Now we’re the grandparents, the great aunts & uncles, the matriarchs & patriarchs of our families.  But times have changed.  Things are very different now.  The world just ain’t the same anymore.  Don’t get me wrong…we’re all blessed to still be among the living, but it’s sad watching the day to day occurrences in these dark and scary times we live in.  We gotta stay prayed up and watch out for one another.  Hopefully better days are ahead.  As the song says, “A change gon come.”  We need a change…BAD!!!

Thinking back on how my grandmother loved on all of us…that smile, those hugs and the loving, nurturing words of encouragement…makes me wonder if she missed her parents, grandparents, great aunts & uncles as much as I miss her?  If she did, she didn’t show it.  But gauging the void in my heart…how could she not?  Her focus was obviously on everyone else’s happiness.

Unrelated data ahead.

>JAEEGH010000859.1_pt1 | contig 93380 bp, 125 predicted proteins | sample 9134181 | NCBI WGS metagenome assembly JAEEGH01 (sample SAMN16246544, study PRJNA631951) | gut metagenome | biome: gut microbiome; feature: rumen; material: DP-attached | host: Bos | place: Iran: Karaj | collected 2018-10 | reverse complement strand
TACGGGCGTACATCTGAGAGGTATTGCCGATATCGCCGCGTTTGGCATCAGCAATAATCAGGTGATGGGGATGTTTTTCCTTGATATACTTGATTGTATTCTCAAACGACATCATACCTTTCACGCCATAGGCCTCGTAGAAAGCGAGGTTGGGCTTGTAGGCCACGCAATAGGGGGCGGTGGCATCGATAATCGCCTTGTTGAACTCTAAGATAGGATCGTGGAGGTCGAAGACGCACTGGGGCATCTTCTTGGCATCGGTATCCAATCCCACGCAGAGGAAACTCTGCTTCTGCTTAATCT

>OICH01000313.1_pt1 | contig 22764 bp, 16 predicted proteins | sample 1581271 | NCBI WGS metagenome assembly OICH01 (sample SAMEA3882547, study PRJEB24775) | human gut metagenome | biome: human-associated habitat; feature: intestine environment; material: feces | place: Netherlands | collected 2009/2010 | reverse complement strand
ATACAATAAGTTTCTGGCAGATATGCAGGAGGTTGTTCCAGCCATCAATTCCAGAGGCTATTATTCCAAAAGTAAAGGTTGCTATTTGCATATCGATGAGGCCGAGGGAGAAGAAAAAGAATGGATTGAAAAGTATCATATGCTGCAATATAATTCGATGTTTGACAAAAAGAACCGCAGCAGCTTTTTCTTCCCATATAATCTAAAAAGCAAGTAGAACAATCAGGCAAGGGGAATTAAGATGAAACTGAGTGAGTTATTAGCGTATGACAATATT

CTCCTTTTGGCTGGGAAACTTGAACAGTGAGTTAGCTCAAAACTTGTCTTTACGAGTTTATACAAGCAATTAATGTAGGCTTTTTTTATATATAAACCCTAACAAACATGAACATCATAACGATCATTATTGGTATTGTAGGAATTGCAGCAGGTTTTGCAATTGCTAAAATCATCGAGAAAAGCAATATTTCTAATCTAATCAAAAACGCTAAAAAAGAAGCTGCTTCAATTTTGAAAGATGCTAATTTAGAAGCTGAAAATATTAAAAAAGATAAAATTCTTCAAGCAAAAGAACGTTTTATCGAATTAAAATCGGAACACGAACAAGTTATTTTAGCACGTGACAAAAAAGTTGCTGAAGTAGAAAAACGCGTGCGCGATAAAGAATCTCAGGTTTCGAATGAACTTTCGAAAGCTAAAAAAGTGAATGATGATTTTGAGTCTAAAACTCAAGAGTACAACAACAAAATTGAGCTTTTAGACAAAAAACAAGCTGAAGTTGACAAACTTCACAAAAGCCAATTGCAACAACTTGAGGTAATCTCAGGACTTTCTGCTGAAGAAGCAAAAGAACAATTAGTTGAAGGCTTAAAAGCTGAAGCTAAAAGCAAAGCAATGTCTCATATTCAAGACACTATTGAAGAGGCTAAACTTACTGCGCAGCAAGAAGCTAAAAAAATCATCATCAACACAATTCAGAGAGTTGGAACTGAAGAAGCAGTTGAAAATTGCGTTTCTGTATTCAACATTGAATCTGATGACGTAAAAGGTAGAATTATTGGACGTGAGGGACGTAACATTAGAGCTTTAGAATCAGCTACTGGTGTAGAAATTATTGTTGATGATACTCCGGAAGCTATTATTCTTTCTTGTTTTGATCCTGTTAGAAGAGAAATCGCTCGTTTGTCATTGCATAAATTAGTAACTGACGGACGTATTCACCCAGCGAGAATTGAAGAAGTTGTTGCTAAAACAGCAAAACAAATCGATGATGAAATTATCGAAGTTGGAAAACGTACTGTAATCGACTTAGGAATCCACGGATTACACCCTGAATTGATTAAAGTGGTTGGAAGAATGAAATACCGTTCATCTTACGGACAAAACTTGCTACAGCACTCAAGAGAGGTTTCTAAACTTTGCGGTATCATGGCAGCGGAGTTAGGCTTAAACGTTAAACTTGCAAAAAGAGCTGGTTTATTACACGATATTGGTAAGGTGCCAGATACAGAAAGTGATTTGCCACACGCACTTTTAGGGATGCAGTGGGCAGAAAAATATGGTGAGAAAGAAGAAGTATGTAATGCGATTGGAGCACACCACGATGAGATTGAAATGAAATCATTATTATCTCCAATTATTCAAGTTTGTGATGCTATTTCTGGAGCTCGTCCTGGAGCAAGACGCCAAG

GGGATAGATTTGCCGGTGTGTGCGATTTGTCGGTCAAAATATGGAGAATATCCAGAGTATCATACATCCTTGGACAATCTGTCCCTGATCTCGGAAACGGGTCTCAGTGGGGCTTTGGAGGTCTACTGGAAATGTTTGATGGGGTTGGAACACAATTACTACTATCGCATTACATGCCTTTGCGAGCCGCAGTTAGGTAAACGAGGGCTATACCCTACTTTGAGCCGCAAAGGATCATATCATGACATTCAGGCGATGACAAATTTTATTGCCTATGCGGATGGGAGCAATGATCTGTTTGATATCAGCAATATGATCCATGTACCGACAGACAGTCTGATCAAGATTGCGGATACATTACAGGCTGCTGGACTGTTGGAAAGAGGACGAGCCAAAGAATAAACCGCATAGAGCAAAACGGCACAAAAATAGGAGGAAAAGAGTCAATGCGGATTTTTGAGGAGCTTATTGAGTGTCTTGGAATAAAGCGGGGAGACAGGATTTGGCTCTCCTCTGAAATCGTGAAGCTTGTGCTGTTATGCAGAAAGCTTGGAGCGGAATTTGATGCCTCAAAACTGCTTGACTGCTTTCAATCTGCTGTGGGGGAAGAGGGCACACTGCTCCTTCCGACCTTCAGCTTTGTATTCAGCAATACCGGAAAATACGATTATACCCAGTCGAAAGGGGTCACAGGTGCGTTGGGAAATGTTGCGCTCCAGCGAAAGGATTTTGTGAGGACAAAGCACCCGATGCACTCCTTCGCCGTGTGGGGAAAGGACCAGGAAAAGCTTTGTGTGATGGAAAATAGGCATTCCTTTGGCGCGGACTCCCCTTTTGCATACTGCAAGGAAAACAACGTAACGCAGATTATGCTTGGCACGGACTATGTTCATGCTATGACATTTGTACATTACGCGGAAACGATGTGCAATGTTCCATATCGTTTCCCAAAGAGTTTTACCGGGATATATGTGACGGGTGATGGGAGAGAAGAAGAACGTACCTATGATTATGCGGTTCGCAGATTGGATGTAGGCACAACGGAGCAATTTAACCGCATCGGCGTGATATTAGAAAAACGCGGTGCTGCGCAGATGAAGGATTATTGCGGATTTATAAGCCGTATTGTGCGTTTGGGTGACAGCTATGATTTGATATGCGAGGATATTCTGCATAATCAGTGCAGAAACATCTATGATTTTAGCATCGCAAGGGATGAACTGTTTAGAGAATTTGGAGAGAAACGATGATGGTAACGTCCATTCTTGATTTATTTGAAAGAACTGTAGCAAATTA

I still smile when I think of my grandmother’s strength and courage.  The way she held everything together was nothing less than amazing.  Her memory still lives on today.  Mainly because my mother stepped up in her absence and filled those shoes remarkably.  I’m just expressing myself, but I know there are others with similar stories, right?  The message today is simple.  It’s for our loved ones who have gone on to glory…to continue watching over us while we reminisce over you.

Butch

What the World Needs Now by Butch Ford

 

World needs now

What the World Needs Now by Butch Ford